Q: Is it true that certain parts of a hard drive are faster than other parts of the same drive?
A: We’re getting pretty tweaky here, but the outer edge of the disk in a hard drive is indeed faster than the inner part of the same disk. This is because hard drives rotate at constant speed, so the outside of the disk moves faster than the inside of the disk – about twice as fast. All other things being equal, the fuller a drive gets, the slower the access to the last data written will be, since the last data will be written closer to the center, slower moving section of the disk.
Some experts recommend only using half of a hard drive’s capacity so the data is “forced” to the outside of the disk – some even recommend partitioning the drive and only using the outer partition to ensure the data is in a limited, high-speed disk area.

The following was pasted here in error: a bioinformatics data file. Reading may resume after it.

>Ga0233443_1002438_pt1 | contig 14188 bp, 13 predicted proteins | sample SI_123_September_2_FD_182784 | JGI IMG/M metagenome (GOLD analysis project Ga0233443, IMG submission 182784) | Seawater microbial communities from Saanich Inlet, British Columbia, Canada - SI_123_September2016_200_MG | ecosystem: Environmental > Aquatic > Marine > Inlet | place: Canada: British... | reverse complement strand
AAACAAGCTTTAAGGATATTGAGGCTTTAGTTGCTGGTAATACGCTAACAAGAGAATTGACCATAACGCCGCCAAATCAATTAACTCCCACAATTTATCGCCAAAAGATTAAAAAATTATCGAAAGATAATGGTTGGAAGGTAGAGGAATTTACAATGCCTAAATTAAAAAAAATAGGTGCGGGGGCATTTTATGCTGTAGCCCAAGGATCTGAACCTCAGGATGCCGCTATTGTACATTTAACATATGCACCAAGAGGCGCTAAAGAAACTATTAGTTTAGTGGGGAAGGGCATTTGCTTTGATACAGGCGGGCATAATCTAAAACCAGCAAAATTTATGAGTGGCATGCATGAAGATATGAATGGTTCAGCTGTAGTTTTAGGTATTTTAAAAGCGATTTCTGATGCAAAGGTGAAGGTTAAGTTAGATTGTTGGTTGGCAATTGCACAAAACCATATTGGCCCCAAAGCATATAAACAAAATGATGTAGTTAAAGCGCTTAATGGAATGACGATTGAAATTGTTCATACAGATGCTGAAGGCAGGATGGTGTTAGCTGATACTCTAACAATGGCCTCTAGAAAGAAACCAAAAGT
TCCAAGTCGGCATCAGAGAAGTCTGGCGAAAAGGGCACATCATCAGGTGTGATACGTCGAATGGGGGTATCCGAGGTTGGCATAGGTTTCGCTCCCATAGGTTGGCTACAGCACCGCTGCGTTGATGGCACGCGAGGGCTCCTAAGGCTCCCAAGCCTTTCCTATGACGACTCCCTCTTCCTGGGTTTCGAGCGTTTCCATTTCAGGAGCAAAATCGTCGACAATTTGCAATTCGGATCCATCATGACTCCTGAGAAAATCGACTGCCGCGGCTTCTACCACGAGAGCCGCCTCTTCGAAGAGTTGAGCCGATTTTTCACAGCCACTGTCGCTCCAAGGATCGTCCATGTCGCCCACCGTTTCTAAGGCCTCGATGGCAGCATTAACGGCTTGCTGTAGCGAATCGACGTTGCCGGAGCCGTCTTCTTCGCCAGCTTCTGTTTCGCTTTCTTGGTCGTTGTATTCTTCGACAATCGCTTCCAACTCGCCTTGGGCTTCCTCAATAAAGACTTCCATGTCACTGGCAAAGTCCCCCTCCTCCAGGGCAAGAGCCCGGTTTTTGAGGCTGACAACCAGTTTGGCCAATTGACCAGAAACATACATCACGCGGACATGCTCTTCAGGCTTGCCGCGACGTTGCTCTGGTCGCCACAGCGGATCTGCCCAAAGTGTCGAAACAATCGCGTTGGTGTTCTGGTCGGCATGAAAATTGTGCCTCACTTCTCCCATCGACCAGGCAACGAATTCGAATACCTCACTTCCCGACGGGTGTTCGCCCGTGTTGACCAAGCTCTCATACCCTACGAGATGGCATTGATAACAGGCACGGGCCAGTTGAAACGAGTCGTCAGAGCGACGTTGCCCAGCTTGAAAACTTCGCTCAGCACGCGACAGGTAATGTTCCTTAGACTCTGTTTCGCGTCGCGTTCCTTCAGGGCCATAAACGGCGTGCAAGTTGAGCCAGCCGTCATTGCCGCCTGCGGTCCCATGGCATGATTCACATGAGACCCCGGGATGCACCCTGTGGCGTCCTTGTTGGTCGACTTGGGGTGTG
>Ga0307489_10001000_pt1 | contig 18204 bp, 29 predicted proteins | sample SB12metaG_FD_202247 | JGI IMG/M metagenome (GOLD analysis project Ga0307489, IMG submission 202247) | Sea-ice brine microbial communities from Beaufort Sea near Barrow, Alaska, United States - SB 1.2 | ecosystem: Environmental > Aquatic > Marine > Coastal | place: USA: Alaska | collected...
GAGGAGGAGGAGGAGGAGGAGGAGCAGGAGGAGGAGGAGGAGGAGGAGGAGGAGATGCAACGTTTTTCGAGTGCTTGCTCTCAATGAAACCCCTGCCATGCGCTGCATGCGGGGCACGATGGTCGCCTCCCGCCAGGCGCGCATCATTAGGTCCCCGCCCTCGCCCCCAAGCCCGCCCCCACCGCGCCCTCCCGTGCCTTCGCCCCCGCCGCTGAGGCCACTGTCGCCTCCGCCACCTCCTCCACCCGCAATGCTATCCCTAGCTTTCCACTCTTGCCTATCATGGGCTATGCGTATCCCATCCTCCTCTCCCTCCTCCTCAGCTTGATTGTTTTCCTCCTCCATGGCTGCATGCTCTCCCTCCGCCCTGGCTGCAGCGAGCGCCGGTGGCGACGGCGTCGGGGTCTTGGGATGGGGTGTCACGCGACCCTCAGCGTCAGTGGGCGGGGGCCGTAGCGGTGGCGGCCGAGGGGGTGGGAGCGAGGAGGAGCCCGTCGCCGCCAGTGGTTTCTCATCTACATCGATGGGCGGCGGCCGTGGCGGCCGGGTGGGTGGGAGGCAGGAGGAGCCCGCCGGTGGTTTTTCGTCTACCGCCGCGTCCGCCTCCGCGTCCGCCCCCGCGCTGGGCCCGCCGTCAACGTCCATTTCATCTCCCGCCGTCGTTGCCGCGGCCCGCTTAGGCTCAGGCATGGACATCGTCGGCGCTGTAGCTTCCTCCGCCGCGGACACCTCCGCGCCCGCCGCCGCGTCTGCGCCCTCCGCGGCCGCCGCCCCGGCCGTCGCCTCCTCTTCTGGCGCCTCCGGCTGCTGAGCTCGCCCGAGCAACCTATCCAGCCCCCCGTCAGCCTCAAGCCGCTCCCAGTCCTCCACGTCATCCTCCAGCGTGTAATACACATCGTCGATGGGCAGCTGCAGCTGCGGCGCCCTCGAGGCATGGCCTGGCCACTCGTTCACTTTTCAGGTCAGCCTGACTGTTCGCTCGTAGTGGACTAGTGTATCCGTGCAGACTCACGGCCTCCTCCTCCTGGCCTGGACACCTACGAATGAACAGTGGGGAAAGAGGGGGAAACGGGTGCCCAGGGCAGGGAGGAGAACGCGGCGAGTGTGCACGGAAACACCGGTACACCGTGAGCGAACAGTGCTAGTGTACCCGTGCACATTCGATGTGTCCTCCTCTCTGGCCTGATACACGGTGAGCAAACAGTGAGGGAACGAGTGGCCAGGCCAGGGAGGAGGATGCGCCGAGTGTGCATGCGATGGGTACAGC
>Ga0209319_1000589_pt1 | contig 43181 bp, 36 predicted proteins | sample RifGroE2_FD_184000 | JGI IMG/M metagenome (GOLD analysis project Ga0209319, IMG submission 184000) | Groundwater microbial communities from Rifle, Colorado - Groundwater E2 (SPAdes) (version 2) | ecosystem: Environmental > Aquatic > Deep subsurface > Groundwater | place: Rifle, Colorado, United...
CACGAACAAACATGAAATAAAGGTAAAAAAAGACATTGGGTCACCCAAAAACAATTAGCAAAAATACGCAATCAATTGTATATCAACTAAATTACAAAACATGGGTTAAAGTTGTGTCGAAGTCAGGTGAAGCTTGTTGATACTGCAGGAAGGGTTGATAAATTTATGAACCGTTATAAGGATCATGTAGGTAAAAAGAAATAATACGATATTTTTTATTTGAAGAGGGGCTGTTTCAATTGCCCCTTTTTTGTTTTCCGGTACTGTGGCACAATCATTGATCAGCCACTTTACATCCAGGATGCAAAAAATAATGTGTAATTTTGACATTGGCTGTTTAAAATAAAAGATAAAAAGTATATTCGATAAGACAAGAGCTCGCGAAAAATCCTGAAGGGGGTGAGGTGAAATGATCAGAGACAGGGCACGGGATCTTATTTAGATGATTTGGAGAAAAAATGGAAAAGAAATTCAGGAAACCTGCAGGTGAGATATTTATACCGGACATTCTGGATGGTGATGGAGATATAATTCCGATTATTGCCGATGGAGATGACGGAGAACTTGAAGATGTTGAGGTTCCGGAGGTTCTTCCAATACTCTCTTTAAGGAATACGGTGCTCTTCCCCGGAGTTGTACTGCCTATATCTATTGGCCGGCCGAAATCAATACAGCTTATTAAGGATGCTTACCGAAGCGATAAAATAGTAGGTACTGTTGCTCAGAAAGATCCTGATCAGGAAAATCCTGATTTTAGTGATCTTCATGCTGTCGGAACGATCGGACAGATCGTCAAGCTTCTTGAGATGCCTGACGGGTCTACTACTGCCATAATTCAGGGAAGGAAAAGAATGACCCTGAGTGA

We don’t go that far, but for critical hard drive speed situations, it does make sense to install the data you need to access the fastest (such as the samples for a large drum virtual instrument) on a clean, freshly formatted disk. This will ensure that this data is written on the outside portion of the drive, where you computer can access it the fastest. Likewise, if you are recording a high track count session, it’s best to do it on a freshly formatted drive so that the outside part of the disk gets used.